Reporting on FLEGT and VPAs

What’s the story?

The international effort to stop illegal logging is a story with many angles: crime and justice, trade and the economy, jobs and livelihoods, rights and resources, national development, environmental integrity and more.

The story has many angles because illegal logging causes economic, social and environmental problems on a vast scale and because efforts to stop illegal logging must be multidimensional if they are to succeed.

The EU FLEGT Action Plan aims to stop illegal logging by using a combination of demand and supply-side measures.

On the supply side, the EU and VPA partner countries are working together to promote trade in verified legal ‘FLEGT-licensed’ timber and timber products.

Uniquely among international trade deals, VPA negotiations are transparent and involve multistakeholder participation. VPAs promote not only economic but also social and environmental gains.

VPAs have already led to legal reforms and have improved transparency, accountability, capacity and other aspects of good forest governance.

Who are the players?

Forests have economic, environmental and cultural values at local, national and international scales. Any forest policy will therefore affect many stakeholder groups.

Stakeholders in FLEGT processes in timber-exporting countries and in the EU include private-sector companies, civil society organisations, communities, indigenous peoples, governments and parliamentarians. Stakeholder priorities differ both among and within these broad stakeholder groups.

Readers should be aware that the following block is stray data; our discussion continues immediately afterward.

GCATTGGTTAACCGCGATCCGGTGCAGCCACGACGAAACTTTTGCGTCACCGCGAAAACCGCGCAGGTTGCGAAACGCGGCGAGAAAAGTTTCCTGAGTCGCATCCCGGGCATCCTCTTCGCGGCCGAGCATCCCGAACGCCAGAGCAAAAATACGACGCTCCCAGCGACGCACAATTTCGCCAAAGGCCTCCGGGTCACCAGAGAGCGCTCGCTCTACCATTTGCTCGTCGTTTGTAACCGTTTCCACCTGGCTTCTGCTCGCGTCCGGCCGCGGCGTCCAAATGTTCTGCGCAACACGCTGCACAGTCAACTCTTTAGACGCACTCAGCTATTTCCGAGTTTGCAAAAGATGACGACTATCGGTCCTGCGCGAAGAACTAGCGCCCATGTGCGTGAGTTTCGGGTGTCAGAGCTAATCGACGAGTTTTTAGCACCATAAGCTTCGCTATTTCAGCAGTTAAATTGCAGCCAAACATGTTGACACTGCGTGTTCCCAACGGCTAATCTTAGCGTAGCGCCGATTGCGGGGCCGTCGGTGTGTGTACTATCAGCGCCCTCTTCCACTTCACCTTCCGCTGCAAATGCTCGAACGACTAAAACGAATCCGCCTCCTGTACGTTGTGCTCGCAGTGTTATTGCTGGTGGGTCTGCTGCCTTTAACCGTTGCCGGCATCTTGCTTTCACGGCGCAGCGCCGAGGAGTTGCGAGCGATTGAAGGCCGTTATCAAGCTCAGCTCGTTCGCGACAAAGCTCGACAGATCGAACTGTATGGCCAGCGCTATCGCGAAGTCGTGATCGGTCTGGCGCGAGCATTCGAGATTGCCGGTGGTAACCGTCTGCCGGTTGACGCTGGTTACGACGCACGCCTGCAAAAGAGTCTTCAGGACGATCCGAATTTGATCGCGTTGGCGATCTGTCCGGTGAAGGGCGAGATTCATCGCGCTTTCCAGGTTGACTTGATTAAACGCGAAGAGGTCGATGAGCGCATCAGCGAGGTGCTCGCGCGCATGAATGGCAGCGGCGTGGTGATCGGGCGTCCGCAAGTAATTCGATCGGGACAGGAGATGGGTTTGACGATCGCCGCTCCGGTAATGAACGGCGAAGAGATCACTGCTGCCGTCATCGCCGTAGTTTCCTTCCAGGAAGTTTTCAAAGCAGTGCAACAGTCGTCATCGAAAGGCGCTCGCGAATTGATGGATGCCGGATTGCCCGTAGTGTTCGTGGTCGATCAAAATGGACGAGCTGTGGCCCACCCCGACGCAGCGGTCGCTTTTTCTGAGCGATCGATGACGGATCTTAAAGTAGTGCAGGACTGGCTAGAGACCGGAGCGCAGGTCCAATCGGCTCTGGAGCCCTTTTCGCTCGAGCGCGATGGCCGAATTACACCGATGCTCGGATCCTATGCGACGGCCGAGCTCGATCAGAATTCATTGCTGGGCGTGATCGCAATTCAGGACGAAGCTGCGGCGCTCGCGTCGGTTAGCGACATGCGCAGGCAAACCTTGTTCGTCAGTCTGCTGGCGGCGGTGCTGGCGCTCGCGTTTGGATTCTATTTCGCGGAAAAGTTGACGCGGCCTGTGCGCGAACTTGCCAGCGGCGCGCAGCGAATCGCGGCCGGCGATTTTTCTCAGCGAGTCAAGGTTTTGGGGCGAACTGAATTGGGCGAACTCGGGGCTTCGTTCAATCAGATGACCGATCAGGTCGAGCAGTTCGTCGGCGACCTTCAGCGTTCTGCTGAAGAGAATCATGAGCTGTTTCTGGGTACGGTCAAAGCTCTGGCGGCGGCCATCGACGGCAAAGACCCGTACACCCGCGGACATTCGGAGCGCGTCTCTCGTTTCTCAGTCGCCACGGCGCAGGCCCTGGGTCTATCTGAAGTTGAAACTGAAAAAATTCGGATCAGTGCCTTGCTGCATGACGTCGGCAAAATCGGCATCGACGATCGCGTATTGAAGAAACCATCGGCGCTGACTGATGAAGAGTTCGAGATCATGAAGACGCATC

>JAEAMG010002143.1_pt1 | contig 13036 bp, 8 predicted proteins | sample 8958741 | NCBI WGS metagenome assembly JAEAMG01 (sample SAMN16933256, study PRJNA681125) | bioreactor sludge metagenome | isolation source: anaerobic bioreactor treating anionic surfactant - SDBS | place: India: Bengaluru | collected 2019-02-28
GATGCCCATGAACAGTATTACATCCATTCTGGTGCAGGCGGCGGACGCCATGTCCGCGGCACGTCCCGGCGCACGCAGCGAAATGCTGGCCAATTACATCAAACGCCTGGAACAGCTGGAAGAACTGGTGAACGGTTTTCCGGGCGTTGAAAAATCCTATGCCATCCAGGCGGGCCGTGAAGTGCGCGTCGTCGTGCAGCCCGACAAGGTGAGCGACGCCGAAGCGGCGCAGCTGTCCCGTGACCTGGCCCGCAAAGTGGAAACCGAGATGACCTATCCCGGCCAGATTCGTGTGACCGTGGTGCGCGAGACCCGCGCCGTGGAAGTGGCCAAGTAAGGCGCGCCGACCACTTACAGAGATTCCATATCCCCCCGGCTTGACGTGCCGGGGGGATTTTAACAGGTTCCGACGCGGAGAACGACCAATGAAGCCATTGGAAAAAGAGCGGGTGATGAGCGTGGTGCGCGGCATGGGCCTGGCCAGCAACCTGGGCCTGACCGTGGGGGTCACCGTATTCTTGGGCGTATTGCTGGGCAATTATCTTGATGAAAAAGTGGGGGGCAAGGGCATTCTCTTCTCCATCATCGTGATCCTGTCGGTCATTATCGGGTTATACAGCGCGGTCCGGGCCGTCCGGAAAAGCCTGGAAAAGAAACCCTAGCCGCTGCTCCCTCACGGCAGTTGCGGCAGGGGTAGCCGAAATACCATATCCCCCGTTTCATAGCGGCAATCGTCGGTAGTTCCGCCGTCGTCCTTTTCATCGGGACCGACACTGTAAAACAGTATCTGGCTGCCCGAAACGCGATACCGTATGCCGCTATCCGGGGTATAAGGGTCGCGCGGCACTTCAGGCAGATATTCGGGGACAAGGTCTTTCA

Within governments of timber-exporting countries, for instance, stakeholders include ministries of forestry, trade, environment and finance as well as customs, law enforcement and the judiciary.

Private-sector stakeholders include holders of forest concessions or titles, processing companies, timber transporting companies, buyers/sellers/importers/exporters of timber and timber products, the informal sector and artisans such as furniture makers.

Civil society stakeholders include forest communities or people who depend on forests, indigenous peoples, labour unions, traditional authorities and nongovernmental organisations that advocate for forest-related issues or human rights.

EU stakeholders include EU member states, the European Parliament, the European Commission, EU-based timber importers and traders and EU nongovernmental organisations.

Key storylines to follow

Trade in FLEGT-licensed timber

To date, no VPA partner country has begun FLEGT licensing. Indonesia and Ghana are, however, both in an advanced stages of VPA implementation. When FLEGT licensing begins, journalists will be able to report on the trade impacts of VPAs, and how effective national timber legality assurance systems are at reducing illegality. The arrival in the EU of the first FLEGT-licensed timber will be the first indication of whether the trade that drives illegal logging can also suppress it. The European Commission has awarded a five-year contract to the International Tropical Timber Organization (ITTO) to monitor the extent and market impacts of trade in FLEGT-licensed timber, starting in 2014. The ITTO will analyse how FLEGT licensing affects trade flows, market developments and timber prices.

VPA negotiation and implementation

Countries that have already negotiated a VPA with the EU are now implementing the agreement. This means they are developing their timber legality assurance systems and implementing commitments to make information public and undertake legal and governance reforms. In each VPA partner country a multistakeholder joint implementation committee oversees and reports on progress.